Luke chapter 4 is our oldest account of a synagogue service. Luke is focused on portraying Jesus as the central figure of his narrative and he does not recount the entire service. Our other evidence does not clarify exactly what would occur in such a service in the synagogues of Galilee in the first century C.E.
Luke recorded that Jesus returned to the community of his childhood at the very beginning of his ministry, and on the day of worship joined in the assembly of those who likely watched and shared in his growth. Jesus appeared at the synagogue, the institution that functioned as the heart of the community.
Jesus’ world was radically different than ours. In his world, important realities such as respect, prestige, power and even identity did not result so much from individual effort and achievement. Instead, one’s community defined, awarded and regulated them. A traditional agrarian society with most people living in villages and small towns permitted no clear distinctions between religious, economic and social issues. Jesus returned home and sought a hearing from those who had known him the longest. In this context, that setting could be either safe or dangerous depending on one’s standing in that community.
The term synagogue is derived from a Greek word that means “bring” or “lead together.” The term is used in the Greek translation of the Old Testament (Septuagint) as a designation for the entire gathering of Israel. It came to specify the assembly of local groups of Jews gathered both for worship and for social needs of the community. By metonymy, it eventually served as the designation for the structure in which local congregations of Jews participated in their religious and social activities.
This shift has hindered an adequate understanding of the nature of the institution because interpreters become so preoccupied with the building they disregard important elements of the institution. Before synagogues became a particular kind of structure, they were primarily religious gatherings of like-minded Jews. Horsley concludes that there is no evidence of synagogue buildings in Galilee until the third century C.E.
Assemblies of Jews began to emerge during and after the exile began in 587/6 B.C.E. In particular, the Jews in Mesopotamia faced the need of reorganizing their religious existence in light of the destruction of the temple and their separation from the homeland. Perhaps they began gathering at various locations in small groups on the Sabbath to pray and read the sacred writings. This very functional kind of community structure was not dependent on being housed in a special building. It is important to keep in mind the degree of influence and power wielded by these local religious assemblies and that Jesus found it important to participate in such gatherings.
Just as the synagogue provided the context for much of the worship of Jesus during his childhood and young adulthood, according to this account it now provided the context for the inauguration of his ministry. It also became the setting for miracles, teaching and moments of conflict. Thus, it deserves our careful attention.
Luke chapter 4 is our oldest account of a synagogue service. Luke is focused on portraying Jesus as the central figure of his narrative and he does not recount the entire service. Our other evidence does not clarify exactly what would occur in such a service in the synagogues of Galilee in the first century C.E. The primary elements included the following:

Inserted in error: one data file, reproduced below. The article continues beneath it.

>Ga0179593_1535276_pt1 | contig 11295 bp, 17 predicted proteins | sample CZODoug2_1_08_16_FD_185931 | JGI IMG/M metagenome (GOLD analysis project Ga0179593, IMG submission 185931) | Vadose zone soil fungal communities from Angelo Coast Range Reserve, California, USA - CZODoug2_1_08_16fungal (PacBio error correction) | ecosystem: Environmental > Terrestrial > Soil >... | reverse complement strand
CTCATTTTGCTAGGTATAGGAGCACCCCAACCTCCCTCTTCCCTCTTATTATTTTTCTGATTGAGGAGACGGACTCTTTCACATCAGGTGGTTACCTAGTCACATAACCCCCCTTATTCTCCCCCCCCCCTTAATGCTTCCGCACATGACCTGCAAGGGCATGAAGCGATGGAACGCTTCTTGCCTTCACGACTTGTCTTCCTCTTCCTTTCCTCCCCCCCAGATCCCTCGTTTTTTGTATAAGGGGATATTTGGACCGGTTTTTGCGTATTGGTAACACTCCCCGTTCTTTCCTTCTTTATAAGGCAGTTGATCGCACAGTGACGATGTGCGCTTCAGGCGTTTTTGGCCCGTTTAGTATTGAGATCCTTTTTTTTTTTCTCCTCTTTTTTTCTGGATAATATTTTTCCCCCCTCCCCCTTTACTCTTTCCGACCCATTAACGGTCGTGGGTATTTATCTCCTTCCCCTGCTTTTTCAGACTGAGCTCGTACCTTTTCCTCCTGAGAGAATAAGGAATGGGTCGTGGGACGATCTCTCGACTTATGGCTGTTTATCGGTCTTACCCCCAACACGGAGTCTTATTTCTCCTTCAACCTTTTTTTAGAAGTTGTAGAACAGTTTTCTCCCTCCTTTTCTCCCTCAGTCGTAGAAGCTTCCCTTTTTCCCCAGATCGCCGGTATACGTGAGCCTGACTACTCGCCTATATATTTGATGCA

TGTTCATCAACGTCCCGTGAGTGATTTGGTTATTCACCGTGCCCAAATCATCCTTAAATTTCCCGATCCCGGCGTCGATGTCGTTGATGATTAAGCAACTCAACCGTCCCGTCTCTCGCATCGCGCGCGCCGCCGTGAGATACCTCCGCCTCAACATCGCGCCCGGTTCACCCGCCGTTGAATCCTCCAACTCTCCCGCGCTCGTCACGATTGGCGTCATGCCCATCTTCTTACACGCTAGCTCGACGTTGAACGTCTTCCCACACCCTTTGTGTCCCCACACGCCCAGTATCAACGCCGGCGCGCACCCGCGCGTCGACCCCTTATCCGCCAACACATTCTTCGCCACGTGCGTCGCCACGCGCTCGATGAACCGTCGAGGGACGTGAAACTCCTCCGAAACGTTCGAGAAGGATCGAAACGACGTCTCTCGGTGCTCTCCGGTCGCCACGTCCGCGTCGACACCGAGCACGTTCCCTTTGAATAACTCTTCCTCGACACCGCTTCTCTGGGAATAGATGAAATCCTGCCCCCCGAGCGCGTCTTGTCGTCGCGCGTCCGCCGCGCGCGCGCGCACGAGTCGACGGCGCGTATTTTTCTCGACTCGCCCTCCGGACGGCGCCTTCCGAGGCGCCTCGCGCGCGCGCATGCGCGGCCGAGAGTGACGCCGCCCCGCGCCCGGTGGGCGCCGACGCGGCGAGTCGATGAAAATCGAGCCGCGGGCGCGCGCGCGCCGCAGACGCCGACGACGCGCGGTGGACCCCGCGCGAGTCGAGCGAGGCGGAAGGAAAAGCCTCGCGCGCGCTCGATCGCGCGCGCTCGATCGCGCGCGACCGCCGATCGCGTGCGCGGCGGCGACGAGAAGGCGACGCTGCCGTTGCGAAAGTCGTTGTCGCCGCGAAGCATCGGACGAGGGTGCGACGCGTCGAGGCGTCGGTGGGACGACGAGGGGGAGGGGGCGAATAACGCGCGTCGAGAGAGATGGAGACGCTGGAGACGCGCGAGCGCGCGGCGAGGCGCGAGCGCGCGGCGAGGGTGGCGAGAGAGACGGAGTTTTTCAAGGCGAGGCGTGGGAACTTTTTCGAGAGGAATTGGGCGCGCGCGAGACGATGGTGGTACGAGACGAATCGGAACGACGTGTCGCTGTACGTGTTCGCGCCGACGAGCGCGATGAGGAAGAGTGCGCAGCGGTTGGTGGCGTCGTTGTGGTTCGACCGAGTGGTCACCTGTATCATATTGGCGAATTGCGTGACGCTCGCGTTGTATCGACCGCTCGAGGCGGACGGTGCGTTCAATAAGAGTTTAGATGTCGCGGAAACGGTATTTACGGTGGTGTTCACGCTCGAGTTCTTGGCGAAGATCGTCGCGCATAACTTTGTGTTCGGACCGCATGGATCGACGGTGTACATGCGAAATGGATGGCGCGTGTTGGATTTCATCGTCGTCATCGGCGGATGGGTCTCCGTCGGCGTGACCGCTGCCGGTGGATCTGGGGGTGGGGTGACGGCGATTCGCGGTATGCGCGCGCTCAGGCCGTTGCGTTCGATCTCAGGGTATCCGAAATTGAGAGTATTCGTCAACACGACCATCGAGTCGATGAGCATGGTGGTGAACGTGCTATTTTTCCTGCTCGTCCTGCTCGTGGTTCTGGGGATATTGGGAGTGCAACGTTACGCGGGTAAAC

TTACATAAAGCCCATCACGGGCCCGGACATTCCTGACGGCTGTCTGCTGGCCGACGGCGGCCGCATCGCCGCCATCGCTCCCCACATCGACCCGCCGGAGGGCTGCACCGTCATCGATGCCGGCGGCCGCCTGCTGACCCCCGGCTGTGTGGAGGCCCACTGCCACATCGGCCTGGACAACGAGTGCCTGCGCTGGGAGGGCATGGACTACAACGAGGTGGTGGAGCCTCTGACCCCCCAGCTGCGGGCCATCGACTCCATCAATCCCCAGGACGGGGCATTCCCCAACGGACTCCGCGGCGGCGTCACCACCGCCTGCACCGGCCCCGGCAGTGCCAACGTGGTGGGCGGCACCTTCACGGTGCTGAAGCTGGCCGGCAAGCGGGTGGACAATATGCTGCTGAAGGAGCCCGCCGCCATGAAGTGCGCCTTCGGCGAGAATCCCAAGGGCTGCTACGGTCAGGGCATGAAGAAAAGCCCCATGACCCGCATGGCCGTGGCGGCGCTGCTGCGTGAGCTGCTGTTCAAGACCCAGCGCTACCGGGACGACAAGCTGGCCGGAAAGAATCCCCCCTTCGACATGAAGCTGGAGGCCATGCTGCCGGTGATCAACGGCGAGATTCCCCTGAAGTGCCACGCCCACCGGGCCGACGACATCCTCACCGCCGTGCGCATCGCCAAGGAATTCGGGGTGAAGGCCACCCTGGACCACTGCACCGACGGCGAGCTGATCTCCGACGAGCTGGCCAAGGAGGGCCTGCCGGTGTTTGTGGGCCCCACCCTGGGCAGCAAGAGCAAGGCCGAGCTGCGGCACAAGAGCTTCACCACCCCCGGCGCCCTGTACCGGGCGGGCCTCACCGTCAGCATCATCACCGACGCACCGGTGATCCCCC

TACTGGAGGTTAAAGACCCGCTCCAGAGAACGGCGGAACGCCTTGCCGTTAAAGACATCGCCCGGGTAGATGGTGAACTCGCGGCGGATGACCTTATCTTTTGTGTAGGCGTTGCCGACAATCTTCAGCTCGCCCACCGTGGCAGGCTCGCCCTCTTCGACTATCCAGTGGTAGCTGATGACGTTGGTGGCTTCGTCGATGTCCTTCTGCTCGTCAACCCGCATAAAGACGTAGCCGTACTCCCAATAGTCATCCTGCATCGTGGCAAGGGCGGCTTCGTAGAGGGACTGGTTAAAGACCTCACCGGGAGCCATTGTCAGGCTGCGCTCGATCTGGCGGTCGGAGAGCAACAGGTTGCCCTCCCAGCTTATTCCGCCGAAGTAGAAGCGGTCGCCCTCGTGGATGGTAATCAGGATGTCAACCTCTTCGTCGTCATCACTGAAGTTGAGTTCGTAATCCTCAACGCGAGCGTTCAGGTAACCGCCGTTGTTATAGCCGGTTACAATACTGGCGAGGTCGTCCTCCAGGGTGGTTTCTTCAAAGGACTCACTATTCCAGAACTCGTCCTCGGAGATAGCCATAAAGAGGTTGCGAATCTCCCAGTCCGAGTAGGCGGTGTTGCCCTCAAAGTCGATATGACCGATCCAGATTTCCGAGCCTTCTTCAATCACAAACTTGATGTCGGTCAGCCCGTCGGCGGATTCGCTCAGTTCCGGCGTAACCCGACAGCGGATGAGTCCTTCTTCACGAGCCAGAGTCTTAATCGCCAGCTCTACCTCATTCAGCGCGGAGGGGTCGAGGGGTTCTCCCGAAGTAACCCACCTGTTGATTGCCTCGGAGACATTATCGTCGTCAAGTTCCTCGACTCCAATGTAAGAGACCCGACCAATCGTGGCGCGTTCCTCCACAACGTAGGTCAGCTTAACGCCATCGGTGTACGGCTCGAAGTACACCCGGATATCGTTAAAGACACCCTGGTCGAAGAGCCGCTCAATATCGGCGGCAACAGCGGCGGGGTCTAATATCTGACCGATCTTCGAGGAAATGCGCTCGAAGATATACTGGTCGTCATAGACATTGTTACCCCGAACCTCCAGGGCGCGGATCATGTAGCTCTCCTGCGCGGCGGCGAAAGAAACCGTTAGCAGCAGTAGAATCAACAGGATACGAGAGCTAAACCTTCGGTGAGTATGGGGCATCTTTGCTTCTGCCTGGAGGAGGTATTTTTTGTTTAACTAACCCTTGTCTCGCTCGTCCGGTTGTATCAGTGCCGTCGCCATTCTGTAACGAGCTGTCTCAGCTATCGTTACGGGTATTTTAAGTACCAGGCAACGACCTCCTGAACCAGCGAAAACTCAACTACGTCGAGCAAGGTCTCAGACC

–Public confession of the Shema (so named because it represents the first Hebrew word of Deut. 6:4-9 from which it is drawn.)
–Praying of certain set prayers.
–Reading sacred scripture.
–Reading a passage of the Torah (first read in Hebrew, then translated into Aramaic. Evidence indicates these readings were prescribed in a multiyear lectionary.)
–Reading a passage of the Psalms.
–Reading a passage of the Prophets (These readings do not appear to have been prescribed until later. This is apparently the point at which Jesus participated.)
–Sermon or exposition of the text.
Jesus returned to be with a group in which he customarily worshipped set in a familiar community to deliver the message that set forth his vision of God’s work. From our highly individualized Baptist perspectives, it is nearly impossible to grasp the immensity of this moment.
In a world where honor, respect and power to a large degree depended on maintaining one’s standing within the community, Jesus was about to present himself in a manner that challenged its deepest beliefs. In a world where it was bad to break faith with one’s community and question its structures, Jesus would be perceived as doing exactly that.
Even so, challenge us Lord Jesus!
Bob Byrd is professor of religion, Belmont University in Nashville, Tenn. He teaches Koine Greek, New Testament and preaching and holds the H. Franklin Paschall Chair of Biblical Studies and Preaching.
This column excerpted from a Bible commentary for “The Agenda: 8 Lessons from Luke 4,” a free, online study to help prepare churches for next year’s New Baptist Covenant Celebration in Atlanta. The faculty of the School of Religion at Belmont University partnered with the Baptist Center Ethics to write the commentaries. The commentary, lessons are other resources are available here.